New Hampshire News & Analysis

  • DOL loosens rules for association health plans

    Employers may soon have new options to obtain group health insurance through association health plans (AHPs) under new regulations recently issued by the U.S. Department of Labor (DOL). A brief primer on the mechanics of insurance may be helpful before we dive into the new rules and what they could mean for you.

  • Agency Action

    EEOC reports on age discrimination 50 years after ADEA. Age discrimination remains too common and too accepted 50 years after the federal Age Discrimination in Employment Act (ADEA) took effect, according to a report from Victoria A. Lipnic, acting chair of the Equal Employment Opportunity Commission (EEOC). The report, released June 26, 2018, says only about three percent of those who have experienced age discrimination complained to their employer or a government agency. Studies find that more than three-fourths of older workers surveyed report their age is an obstacle to getting a job. The report includes recommendations on strategies to prevent age discrimination, such as including age in diversity and inclusion programs and having age-diverse hiring panels. The report says research shows that age diversity can improve organizational performance and lower employee turnover and that mixed-age work teams result in higher productivity for both older and younger workers.


  • Workplace Trends

    Research finds people of color less likely to get requested pay raises. Research from compensation data and software provider PayScale, Inc., shows that people of color were less likely than white men to have received a raise when they asked for one. The research, announced in June, found women of color were 19% less likely to have received a raise and men of color were 25% less likely. The research also notes that no single gender or racial/ethnic group was more likely to have asked for a raise than any other group. The most common justification for denying a raise was budgetary constraints (49%). Just 22% of employees who heard that rationale actually believed it. Of those who said they didnt ask for a raise, 30% reported their reason for not asking was that they received a raise before they felt the need to ask for one.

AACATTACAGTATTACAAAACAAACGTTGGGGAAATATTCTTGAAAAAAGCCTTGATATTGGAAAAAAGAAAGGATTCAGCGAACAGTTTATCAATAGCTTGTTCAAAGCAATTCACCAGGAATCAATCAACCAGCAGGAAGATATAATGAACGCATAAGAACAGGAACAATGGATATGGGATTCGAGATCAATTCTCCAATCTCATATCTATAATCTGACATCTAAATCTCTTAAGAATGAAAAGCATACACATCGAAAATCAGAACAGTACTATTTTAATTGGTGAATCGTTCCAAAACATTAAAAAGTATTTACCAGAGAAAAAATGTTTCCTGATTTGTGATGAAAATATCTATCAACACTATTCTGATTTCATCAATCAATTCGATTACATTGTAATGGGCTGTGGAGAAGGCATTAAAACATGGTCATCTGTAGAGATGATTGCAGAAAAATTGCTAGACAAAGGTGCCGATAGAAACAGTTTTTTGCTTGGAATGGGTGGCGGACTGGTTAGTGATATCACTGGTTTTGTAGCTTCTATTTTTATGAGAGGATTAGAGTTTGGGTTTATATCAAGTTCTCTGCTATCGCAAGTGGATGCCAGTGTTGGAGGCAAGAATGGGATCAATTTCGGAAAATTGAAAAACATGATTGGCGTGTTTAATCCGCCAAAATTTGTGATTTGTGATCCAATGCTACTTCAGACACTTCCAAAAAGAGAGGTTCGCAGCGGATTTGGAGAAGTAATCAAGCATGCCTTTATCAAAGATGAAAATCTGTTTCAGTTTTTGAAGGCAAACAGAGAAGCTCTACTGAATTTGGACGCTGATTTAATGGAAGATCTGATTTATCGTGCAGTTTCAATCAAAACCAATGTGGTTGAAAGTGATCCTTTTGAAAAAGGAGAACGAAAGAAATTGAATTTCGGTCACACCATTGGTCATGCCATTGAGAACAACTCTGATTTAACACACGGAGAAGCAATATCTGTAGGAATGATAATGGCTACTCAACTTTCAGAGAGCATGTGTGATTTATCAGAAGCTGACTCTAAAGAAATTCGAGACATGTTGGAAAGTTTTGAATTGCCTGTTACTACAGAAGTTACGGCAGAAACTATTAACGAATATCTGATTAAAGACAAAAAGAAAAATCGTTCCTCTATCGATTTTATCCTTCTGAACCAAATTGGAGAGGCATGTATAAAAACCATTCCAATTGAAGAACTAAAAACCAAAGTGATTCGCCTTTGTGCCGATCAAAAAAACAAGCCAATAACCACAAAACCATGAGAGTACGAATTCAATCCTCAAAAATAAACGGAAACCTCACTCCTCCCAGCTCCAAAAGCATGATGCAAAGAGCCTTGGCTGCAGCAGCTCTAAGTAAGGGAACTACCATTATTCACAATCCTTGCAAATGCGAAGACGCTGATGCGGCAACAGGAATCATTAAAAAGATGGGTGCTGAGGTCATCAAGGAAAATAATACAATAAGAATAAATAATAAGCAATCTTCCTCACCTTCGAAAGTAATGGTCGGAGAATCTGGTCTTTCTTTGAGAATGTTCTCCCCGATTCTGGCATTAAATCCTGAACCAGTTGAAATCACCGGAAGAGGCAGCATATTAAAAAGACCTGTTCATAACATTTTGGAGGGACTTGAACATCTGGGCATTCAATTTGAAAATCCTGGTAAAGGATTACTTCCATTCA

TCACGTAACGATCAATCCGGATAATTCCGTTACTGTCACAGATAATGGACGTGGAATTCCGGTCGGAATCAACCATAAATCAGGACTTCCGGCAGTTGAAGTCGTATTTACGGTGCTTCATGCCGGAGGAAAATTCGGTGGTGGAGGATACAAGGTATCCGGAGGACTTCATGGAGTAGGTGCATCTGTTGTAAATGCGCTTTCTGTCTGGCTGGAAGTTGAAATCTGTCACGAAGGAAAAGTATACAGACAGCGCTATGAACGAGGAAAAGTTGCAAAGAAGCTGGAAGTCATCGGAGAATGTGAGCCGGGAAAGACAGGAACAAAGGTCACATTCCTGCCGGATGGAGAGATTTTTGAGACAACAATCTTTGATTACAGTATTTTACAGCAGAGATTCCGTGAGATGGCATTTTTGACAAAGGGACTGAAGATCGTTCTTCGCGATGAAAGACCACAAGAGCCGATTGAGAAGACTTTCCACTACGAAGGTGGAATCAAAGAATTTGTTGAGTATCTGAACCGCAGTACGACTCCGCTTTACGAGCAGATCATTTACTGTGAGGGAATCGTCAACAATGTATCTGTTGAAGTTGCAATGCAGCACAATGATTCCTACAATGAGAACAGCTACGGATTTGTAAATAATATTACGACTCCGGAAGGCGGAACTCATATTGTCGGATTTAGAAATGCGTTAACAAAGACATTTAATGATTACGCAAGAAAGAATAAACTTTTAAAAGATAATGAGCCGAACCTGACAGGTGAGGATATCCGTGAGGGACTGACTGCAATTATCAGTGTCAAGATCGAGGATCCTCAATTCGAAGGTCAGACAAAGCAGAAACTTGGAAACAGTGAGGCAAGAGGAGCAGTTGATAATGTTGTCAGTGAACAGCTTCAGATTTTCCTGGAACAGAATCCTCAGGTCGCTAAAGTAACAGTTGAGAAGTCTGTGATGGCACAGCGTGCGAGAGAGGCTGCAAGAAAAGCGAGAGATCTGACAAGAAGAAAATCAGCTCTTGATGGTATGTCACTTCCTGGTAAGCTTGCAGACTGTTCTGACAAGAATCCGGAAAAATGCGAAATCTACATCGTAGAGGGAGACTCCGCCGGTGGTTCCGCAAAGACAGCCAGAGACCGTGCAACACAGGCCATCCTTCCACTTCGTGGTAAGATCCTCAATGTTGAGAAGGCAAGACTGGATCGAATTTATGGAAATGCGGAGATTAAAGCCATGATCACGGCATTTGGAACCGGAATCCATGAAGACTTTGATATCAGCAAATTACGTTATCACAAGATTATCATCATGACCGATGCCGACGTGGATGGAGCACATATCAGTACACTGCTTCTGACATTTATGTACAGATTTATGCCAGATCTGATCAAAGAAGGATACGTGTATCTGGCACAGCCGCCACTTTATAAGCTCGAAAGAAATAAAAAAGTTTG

• High court upholds arbitration agreements that bar class actions

    In recent years, one of the most highly disputed issues in employment law circles was whether an employer could require employees to waive their right to participate in a class action lawsuit and instead submit employment-related disputes to binding arbitration. Such a requirement has become a common condition of employment contracts, typically entered into at the beginning of an employment relationship, and/or as a condition of continuing employment.

  • Planning and education are key to successful HSA

    Over the past decade, the percentage of employers offering a health savings account (HSA) to their employees has grown dramatically. HSAs are a form of "consumer-driven health plan," a category of employee benefit that strives to place more responsibility on employees to be better consumers of health care. In short, employees pay 100 percent of the deductible under a high-deductible health plan (HDHP). In return, they are given the opportunity to contribute to an HSA, which offers substantial tax benefits.